The Israel Tax Authority has launched a campaign against stalls selling the traditional four species on suspicion of tax evasion, Globes the financial news service has reported.
According to the report, raids have interrupted sales in Bnei Brak, Herzliya, Kfar Saba, Netanya, and other cities, in a bid to catch green fingered criminals exploiting the holiday season to earn a quick fortune without declaring their earnings.
The four species of willow, myrtle, date palm and the etrog citron fruit are a central feature of the upcoming festival of Sukkot in which Jews are commanded to wave the species whilst holding them together.
Although willow can be found with relative ease throughout the country, buyers have been known to pay into the hundreds of shekels for myrtle and date palms while etrogs which are often imported have been known to be sold for hundreds of dollars each.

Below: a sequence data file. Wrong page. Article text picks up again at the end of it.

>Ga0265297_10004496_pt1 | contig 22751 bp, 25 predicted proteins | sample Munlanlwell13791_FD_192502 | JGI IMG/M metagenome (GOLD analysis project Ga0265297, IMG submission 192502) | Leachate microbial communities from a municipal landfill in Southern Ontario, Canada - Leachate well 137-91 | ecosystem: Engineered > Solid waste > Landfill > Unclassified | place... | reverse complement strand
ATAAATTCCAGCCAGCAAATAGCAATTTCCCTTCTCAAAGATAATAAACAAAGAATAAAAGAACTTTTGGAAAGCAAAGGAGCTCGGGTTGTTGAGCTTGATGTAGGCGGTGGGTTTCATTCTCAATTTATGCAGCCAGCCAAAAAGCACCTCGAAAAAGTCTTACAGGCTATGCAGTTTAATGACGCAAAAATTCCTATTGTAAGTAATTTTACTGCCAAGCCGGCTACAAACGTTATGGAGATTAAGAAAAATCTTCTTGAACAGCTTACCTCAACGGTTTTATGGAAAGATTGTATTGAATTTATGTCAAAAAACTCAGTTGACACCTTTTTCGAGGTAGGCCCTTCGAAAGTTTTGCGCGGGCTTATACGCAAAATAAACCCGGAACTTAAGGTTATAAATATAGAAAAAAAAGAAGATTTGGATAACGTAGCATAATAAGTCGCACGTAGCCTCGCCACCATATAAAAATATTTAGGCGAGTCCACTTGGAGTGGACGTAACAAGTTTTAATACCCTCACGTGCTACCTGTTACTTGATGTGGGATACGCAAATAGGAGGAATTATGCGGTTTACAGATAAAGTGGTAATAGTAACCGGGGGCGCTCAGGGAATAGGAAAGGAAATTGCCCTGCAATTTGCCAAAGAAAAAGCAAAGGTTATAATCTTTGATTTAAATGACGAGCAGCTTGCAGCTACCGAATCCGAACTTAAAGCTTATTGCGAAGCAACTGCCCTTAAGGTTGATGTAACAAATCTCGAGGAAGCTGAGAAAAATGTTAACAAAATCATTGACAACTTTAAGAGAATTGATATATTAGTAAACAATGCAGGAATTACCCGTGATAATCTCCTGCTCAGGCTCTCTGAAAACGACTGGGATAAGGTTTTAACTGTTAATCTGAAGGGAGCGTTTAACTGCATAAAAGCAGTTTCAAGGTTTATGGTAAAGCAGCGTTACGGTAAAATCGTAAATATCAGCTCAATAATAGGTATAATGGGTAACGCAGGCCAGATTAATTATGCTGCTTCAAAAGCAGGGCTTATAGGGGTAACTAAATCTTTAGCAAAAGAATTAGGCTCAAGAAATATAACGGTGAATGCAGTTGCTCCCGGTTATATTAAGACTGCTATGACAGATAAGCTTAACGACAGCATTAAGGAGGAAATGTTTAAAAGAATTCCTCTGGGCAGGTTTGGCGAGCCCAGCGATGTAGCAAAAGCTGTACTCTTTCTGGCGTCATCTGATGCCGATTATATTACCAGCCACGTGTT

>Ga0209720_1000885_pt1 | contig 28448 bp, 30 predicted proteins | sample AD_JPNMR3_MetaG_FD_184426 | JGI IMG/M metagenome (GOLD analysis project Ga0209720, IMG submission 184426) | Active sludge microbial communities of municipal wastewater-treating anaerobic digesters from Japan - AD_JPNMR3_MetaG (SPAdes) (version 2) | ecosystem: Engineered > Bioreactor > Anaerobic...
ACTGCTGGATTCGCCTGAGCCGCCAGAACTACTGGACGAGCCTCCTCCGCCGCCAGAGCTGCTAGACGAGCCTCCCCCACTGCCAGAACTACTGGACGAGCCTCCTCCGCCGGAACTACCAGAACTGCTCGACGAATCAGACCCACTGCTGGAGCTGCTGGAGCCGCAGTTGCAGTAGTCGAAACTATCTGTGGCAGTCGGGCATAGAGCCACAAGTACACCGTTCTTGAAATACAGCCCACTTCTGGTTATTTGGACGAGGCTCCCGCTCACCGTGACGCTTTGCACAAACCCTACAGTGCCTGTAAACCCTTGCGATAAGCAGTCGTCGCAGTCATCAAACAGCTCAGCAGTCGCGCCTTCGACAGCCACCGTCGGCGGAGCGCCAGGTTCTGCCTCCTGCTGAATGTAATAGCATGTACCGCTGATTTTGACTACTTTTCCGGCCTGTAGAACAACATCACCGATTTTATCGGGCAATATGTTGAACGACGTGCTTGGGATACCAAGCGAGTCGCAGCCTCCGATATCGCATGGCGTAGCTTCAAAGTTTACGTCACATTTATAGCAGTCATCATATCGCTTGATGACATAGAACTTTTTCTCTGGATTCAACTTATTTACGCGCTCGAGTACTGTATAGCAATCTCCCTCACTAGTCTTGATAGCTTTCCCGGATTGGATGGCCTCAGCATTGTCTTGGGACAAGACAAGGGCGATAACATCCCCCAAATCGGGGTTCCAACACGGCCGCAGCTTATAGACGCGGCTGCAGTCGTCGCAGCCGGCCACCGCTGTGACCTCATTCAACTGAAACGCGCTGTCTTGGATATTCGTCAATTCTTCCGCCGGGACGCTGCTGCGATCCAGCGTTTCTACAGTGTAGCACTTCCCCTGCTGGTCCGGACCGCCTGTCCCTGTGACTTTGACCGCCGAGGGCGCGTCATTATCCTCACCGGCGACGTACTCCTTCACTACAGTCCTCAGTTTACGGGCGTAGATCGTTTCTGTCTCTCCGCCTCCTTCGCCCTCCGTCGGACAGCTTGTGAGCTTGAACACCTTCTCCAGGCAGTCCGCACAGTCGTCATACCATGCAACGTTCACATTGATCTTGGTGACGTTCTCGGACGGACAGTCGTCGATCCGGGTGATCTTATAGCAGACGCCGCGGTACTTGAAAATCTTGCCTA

One seller who wished not to be named said: "As a seller, in a few days it's possible to make enough money to last the whole year."
According to the globes report: "The Tax Authority knows that a lot of money flows under the table in it. Stall owners have an aggregate turnover of millions of shekels during the holiday season, and many do not report their income, or report only part of it."
Aside from street sales, the report also said there was "rampant smuggling of high quality four species products." Adding that in the last two weeks alone customs at Ben Gurion Airport had seized 400 etrogs from three passengers who tried to smuggle them into the country without paying duty and without permits from the Ministry of Agriculture and Ministry of Health.
One etrog smuggler, apprehended upon arrival in Israel from a flight from France, was caught with 150 high quality etrogs hoping to sell ahead of the festival. A yeshiva dean was stopped by customs officials at Ben Gurion Airport without declaring a store of the sought after fruit.